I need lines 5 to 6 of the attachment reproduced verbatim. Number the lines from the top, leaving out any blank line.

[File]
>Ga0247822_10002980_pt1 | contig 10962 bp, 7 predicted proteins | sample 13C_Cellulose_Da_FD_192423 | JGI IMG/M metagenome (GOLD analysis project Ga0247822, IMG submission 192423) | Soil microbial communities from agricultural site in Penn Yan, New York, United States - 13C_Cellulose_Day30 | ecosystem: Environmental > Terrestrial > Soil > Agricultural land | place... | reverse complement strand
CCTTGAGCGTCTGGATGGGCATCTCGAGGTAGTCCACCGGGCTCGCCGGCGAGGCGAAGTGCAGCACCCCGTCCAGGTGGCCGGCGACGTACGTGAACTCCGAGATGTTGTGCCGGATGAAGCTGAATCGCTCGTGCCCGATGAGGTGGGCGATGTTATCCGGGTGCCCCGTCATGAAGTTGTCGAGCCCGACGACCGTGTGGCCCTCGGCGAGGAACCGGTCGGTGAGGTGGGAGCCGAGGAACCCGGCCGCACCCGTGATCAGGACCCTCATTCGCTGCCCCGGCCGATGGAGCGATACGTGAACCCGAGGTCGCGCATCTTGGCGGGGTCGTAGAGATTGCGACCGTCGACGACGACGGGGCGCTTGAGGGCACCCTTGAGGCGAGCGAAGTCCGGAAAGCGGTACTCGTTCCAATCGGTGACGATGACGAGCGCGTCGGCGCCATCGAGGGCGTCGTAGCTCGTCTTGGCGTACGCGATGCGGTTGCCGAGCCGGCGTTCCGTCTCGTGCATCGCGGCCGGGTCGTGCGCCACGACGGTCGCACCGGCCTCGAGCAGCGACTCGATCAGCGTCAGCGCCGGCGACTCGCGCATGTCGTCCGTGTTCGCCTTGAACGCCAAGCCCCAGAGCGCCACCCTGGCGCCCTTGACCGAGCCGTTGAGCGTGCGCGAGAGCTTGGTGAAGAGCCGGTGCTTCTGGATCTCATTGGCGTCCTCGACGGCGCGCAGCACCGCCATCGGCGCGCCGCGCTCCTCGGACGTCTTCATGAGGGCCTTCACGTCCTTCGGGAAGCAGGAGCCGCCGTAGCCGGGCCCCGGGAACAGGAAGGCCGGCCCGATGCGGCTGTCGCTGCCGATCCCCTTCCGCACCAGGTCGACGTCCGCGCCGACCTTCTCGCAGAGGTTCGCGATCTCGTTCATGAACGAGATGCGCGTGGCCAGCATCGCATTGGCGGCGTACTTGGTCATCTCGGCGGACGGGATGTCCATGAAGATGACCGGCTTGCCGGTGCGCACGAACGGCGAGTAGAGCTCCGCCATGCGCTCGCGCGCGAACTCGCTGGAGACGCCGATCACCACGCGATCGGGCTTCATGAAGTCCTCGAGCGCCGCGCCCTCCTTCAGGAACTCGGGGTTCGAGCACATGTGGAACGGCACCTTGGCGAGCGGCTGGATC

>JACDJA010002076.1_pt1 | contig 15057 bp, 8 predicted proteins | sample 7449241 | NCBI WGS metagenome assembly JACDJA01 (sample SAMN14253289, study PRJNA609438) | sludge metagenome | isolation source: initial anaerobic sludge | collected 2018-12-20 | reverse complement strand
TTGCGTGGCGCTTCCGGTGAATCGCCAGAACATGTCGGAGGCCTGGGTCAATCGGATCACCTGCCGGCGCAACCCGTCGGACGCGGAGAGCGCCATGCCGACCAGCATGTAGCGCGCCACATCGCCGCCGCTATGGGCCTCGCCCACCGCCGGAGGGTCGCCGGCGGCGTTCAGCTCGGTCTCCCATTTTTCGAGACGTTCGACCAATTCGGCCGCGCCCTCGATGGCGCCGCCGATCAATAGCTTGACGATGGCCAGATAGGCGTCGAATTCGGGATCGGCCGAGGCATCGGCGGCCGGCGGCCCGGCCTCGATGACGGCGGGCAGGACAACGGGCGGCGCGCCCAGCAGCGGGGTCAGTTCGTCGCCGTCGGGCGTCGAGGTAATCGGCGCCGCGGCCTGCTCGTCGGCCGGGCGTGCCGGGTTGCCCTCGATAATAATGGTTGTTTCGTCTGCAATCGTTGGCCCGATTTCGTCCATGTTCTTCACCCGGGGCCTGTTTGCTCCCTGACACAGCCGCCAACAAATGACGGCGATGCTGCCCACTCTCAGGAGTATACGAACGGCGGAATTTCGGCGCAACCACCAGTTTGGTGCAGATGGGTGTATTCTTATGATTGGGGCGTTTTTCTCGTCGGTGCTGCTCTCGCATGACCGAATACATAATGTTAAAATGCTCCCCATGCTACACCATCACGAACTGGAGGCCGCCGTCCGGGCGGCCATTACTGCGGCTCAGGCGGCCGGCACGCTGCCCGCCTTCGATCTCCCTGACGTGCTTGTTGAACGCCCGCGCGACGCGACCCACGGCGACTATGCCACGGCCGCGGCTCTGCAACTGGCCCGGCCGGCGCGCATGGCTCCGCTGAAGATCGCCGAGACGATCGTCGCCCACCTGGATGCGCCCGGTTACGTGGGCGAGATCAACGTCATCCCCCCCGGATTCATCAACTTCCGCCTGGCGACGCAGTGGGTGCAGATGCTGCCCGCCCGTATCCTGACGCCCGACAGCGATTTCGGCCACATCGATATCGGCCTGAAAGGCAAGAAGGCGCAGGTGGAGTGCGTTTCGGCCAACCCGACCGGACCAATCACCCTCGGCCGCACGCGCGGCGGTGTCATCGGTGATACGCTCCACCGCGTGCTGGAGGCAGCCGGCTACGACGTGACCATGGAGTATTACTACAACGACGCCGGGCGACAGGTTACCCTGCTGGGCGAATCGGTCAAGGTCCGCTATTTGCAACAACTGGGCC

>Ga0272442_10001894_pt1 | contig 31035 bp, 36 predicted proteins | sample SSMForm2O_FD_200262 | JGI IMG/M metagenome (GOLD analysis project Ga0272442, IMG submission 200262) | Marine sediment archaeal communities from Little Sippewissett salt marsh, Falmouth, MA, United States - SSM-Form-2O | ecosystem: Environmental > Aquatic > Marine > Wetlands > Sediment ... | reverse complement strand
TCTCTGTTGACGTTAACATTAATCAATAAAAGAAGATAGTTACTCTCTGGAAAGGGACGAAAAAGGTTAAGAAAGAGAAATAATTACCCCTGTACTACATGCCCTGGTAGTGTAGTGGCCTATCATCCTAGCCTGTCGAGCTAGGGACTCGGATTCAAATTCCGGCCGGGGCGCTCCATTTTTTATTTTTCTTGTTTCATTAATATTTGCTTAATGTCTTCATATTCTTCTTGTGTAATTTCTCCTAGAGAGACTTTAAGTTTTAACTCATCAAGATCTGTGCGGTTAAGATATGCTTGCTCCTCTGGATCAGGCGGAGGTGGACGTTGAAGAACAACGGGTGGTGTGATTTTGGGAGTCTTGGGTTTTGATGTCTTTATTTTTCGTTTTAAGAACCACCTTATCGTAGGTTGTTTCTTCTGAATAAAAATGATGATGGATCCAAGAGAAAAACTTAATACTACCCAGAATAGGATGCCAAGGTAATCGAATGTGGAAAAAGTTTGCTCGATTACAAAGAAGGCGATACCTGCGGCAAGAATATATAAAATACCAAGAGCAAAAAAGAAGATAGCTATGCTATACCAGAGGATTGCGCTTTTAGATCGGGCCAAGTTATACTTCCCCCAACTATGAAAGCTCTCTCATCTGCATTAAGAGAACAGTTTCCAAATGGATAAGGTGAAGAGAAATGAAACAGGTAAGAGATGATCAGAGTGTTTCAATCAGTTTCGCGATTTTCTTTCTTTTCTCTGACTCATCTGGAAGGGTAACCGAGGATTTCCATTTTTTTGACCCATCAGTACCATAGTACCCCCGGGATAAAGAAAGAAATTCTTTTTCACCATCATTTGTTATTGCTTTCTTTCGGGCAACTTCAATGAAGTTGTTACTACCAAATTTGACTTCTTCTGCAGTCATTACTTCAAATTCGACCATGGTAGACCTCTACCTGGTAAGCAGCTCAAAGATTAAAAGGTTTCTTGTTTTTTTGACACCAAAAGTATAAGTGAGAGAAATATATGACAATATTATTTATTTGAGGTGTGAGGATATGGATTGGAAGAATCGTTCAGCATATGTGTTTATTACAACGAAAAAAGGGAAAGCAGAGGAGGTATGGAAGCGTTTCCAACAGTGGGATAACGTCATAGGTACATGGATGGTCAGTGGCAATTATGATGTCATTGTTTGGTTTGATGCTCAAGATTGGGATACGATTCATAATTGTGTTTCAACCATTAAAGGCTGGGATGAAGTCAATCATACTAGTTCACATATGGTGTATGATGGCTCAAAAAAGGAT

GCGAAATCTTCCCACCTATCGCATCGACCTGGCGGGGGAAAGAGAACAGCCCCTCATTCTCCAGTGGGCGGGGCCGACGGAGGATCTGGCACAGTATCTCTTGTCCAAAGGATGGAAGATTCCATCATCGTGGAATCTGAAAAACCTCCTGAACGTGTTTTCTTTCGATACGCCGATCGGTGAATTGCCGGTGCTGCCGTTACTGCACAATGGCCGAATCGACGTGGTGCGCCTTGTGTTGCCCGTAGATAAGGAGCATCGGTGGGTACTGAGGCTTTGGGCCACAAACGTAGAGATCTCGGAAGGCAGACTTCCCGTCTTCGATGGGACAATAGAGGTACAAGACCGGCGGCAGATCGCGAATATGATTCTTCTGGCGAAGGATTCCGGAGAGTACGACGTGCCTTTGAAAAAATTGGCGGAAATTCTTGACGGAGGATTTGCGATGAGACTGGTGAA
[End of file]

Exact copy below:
>Ga0272442_10001894_pt1 | contig 31035 bp, 36 predicted proteins | sample SSMForm2O_FD_200262 | JGI IMG/M metagenome (GOLD analysis project Ga0272442, IMG submission 200262) | Marine sediment archaeal communities from Little Sippewissett salt marsh, Falmouth, MA, United States - SSM-Form-2O | ecosystem: Environmental > Aquatic > Marine > Wetlands > Sediment ... | reverse complement strand
TCTCTGTTGACGTTAACATTAATCAATAAAAGAAGATAGTTACTCTCTGGAAAGGGACGAAAAAGGTTAAGAAAGAGAAATAATTACCCCTGTACTACATGCCCTGGTAGTGTAGTGGCCTATCATCCTAGCCTGTCGAGCTAGGGACTCGGATTCAAATTCCGGCCGGGGCGCTCCATTTTTTATTTTTCTTGTTTCATTAATATTTGCTTAATGTCTTCATATTCTTCTTGTGTAATTTCTCCTAGAGAGACTTTAAGTTTTAACTCATCAAGATCTGTGCGGTTAAGATATGCTTGCTCCTCTGGATCAGGCGGAGGTGGACGTTGAAGAACAACGGGTGGTGTGATTTTGGGAGTCTTGGGTTTTGATGTCTTTATTTTTCGTTTTAAGAACCACCTTATCGTAGGTTGTTTCTTCTGAATAAAAATGATGATGGATCCAAGAGAAAAACTTAATACTACCCAGAATAGGATGCCAAGGTAATCGAATGTGGAAAAAGTTTGCTCGATTACAAAGAAGGCGATACCTGCGGCAAGAATATATAAAATACCAAGAGCAAAAAAGAAGATAGCTATGCTATACCAGAGGATTGCGCTTTTAGATCGGGCCAAGTTATACTTCCCCCAACTATGAAAGCTCTCTCATCTGCATTAAGAGAACAGTTTCCAAATGGATAAGGTGAAGAGAAATGAAACAGGTAAGAGATGATCAGAGTGTTTCAATCAGTTTCGCGATTTTCTTTCTTTTCTCTGACTCATCTGGAAGGGTAACCGAGGATTTCCATTTTTTTGACCCATCAGTACCATAGTACCCCCGGGATAAAGAAAGAAATTCTTTTTCACCATCATTTGTTATTGCTTTCTTTCGGGCAACTTCAATGAAGTTGTTACTACCAAATTTGACTTCTTCTGCAGTCATTACTTCAAATTCGACCATGGTAGACCTCTACCTGGTAAGCAGCTCAAAGATTAAAAGGTTTCTTGTTTTTTTGACACCAAAAGTATAAGTGAGAGAAATATATGACAATATTATTTATTTGAGGTGTGAGGATATGGATTGGAAGAATCGTTCAGCATATGTGTTTATTACAACGAAAAAAGGGAAAGCAGAGGAGGTATGGAAGCGTTTCCAACAGTGGGATAACGTCATAGGTACATGGATGGTCAGTGGCAATTATGATGTCATTGTTTGGTTTGATGCTCAAGATTGGGATACGATTCATAATTGTGTTTCAACCATTAAAGGCTGGGATGAAGTCAATCATACTAGTTCACATATGGTGTATGATGGCTCAAAAAAGGAT